Art. IX. Of rites and ceremonies: “As concerning the rites and ceremonies of Christ’s church; as, to have such vestments in doing God’s service as be and have been most part used: as sprinkling of holy water, to put us in remembrance of our baptism, and the blood of Christ sprinkled for our redemption upon the cross: giving of holy bread, to put us in remembrance of the sacrament of the altar, that all Christian men be one body mystical of Christ, as the bread is made of many grains, and yet but one loaf; and to put us in remembrance of receiving of the holy sacrament and body of Christ, the which we ought to receive in right charity, which in the beginning of Christ’s church men did more often receive than they use nowadays to do: bearing of candles on Candlemas-day, in memory of Christ the spiritual light, of whom Simeon did prophesy, as is read in the church that day: giving of ashes on Ash-Wednesday, to put in remembrance every Christian man in the beginning of Lent and penance, that he is but ashes and earth, and thereto shall return, which is right necessary to be uttered from henceforth in our mother-tongue always on the Sunday: bearing of palms on Palm-Sunday, in memory of the receiving of Christ into Jerusalem a little before his death, that we may have the same desire to receive him into our hearts: creeping to the cross, and humbling ourselves to Christ on Good-Friday before the cross, and there offering unto Christ before the same, and kissing of it in memory of our redemption by Christ made upon the cross: setting up the sepulture of Christ, whose body after his death was buried: the hallowing of the font, and other like exorcisms and benedictions by the ministers of Christ’s church…” (Fuller, the Church History of Britain, p. 165)
By approving of these ancient customs, Article IX likewise approves their instruments, e.g., candles, processions, crosses, pyxs, and apserages likewise implicated. Of these rites their antiquity, Article IX concludes,
“[of them]… and all other like laudable customs, rites, and ceremonies, be not to be condemned and cast away, but to be used and continued, as things good and laudable, to put us in remembrance of those spiritual things that they do signify, no suffering them to be forgotten, or to be put in oblivion, but renewing them in our memories from time to time; but none of these ceremonies have power to remit sin, but only to stir and life up our minds unto God, by whom only our sins be forgiven.” (ditto)
The 1559 Ornament Rubric, if interpreted by other Anglican canon, is strikingly Elizabethan. The Rubric is exemplary of the Elizabethan s“media via”—fencing off the errors of both Radicals and Rome, reforming church teaching along protestant lines but retaining catholic sensibility and heritage. It was a Lutheran confession of worship. In fact, Elizabeth might be accused of Lutheran preference, rejecting the Calvinist 42 articles prepared by Arch-Bishop Whitgift while approving Parker’s Lutheran 29th Article (objectivity of the sacrament). At least doctrinally speaking, behind the Elizabethan settlement is the Augsberg family of confessions– the Tudor’s Erastian counterparts. But pertaining to ritual aesthetic, Elizabeth restored indeed reached back to her father, i.e, Henrican piety. Interestingly, this was in keeping with her personal devotions upon which Puritans ridiculed Queen Elizabeth’s conservatism of praying by candles, images, and the altar crucifix.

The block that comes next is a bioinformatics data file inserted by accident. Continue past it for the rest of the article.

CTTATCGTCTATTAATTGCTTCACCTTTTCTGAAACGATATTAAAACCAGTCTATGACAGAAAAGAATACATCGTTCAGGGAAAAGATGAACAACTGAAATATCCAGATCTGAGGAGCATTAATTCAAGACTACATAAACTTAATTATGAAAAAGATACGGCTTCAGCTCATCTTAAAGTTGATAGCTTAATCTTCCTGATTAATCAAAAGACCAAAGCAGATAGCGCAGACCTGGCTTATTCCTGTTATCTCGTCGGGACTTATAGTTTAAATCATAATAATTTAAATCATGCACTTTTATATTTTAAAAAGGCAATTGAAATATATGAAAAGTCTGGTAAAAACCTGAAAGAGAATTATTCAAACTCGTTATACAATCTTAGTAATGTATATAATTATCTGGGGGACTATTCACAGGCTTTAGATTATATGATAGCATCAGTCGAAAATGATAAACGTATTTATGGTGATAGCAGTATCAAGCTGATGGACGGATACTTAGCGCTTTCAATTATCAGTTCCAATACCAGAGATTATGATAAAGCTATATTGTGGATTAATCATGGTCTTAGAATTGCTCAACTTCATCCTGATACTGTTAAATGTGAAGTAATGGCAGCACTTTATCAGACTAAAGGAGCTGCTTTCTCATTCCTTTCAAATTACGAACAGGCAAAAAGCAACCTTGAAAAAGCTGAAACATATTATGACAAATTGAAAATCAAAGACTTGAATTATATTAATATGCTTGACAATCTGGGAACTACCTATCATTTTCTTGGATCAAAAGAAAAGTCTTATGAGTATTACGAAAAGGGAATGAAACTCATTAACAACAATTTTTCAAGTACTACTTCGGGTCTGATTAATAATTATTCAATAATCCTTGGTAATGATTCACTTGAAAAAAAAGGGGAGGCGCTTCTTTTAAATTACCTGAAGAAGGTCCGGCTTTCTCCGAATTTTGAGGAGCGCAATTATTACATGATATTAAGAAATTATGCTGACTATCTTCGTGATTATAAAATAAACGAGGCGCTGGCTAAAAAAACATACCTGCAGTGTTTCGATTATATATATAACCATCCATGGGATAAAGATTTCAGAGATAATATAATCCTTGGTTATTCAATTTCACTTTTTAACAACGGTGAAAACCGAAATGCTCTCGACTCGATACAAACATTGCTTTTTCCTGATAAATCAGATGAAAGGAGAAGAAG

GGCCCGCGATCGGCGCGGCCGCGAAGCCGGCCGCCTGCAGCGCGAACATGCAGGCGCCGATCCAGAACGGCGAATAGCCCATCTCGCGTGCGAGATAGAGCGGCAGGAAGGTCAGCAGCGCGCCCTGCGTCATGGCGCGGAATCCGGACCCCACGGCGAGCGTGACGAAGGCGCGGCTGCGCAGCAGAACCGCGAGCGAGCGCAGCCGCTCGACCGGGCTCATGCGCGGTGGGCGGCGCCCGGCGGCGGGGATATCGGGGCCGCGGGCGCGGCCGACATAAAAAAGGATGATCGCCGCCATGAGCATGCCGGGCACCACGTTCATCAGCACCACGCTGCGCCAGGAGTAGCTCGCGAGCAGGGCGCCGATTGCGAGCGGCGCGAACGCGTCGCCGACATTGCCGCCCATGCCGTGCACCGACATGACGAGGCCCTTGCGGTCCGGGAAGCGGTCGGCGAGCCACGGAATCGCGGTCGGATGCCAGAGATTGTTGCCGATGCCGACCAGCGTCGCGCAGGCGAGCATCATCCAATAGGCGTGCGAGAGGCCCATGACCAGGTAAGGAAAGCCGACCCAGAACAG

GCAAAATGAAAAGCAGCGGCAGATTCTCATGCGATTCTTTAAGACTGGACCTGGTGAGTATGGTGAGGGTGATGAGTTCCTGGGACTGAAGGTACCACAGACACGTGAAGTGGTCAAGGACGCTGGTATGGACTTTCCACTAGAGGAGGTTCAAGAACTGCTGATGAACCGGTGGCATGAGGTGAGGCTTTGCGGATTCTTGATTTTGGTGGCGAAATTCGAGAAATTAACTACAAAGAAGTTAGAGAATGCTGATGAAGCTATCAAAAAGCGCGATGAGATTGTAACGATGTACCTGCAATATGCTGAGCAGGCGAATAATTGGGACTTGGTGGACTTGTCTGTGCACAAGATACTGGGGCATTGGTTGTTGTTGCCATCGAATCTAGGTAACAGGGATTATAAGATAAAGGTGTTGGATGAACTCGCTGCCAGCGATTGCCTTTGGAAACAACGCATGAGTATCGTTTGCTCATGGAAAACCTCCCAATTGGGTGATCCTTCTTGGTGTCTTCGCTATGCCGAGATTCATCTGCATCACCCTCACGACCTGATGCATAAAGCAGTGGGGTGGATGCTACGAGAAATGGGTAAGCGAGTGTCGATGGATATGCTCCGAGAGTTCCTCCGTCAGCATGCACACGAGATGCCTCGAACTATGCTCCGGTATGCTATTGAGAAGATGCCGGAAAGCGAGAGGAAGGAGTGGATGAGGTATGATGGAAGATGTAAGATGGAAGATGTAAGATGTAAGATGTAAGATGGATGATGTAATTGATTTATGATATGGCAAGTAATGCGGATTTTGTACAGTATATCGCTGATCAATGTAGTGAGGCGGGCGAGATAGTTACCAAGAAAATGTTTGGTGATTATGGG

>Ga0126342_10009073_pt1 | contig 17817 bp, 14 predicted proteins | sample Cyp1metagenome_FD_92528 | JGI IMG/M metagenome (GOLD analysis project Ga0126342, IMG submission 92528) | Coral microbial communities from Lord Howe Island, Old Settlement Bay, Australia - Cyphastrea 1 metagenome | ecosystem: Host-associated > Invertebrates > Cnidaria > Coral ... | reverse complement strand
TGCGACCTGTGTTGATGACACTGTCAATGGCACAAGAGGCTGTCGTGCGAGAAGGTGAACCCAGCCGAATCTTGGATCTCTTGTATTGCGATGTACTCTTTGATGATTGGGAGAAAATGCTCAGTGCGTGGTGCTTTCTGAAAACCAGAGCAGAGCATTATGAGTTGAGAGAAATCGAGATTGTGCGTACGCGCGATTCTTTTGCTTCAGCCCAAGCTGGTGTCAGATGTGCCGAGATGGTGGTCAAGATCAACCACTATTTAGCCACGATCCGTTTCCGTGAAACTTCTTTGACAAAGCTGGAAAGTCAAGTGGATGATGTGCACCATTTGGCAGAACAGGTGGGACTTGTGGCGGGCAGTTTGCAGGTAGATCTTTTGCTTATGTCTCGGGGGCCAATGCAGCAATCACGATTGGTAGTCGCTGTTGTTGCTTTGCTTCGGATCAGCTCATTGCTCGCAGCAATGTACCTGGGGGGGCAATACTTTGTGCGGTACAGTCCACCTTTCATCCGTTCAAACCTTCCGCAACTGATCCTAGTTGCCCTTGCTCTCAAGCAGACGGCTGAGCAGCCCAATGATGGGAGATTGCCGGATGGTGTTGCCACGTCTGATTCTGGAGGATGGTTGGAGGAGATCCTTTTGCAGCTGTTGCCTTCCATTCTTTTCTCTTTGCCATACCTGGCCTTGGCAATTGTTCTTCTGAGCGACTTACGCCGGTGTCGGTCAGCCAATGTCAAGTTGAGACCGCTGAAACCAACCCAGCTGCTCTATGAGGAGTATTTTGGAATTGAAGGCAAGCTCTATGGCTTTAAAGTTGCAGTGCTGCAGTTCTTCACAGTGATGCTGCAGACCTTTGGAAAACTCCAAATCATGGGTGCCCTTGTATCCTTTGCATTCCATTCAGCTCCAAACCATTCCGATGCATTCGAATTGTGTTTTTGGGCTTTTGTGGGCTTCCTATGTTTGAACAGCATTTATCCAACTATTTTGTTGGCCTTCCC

The coherence of Anglicanism has suffered terribly under “broad church” . Rather than seeking unity in her Reformed Catholic standards– Scripture, ecumenical councils, aesthetic, articles, bishops, king, canons, homilies, authorative apologies, and prayer book– she avoided discipline by entertaining a diversity which breached standards and process. The Ornament Rubric is one standard amongst many needed for reclaiming Protestant Catholicity. Specifically, for Anglicanism it brackets ritualism, canonically defining the aesthetic boundaries of our worship, delineating what is ‘adaiphora’ while articulating what we may call ‘Anglican’.
ABC Williams discusses the divergence of traditions, especially those which impact the marks of the church, namely her gospel and sacraments, but to an extent this applies to aesthetic as well:
When a local church seeks to respond to a new question, to the challenge of possible change in its practice or discipline in the light of new facts, new pressures, or new contexts, as local churches have repeatedly sought to do, it needs some way of including in its discernment the judgement of the wider Church. Without this, it risks becoming unrecognisable to other local churches, pressing ahead with changes that render it strange to Christian sisters and brothers
Williams is discussing ‘recognizability’ between churches-in-communion. What is permissable depends upon episcopate canon and rules like the Prayer Book. Sadly, arugments over Common Prayer have been doggedly polemicized. But Pery Dearmer’s Rubric of the Ornament gives a studied answer. When Ritualism arrived in America (a generation after the founding of English Tractarianism), John Hopkins wrote an answer how high-church worship fits within the the lawful boundaries of both Prayer Book and royal injunction, The Law of Ritualism (1866). Also, read Percy’s Loyalty to the Prayer Book.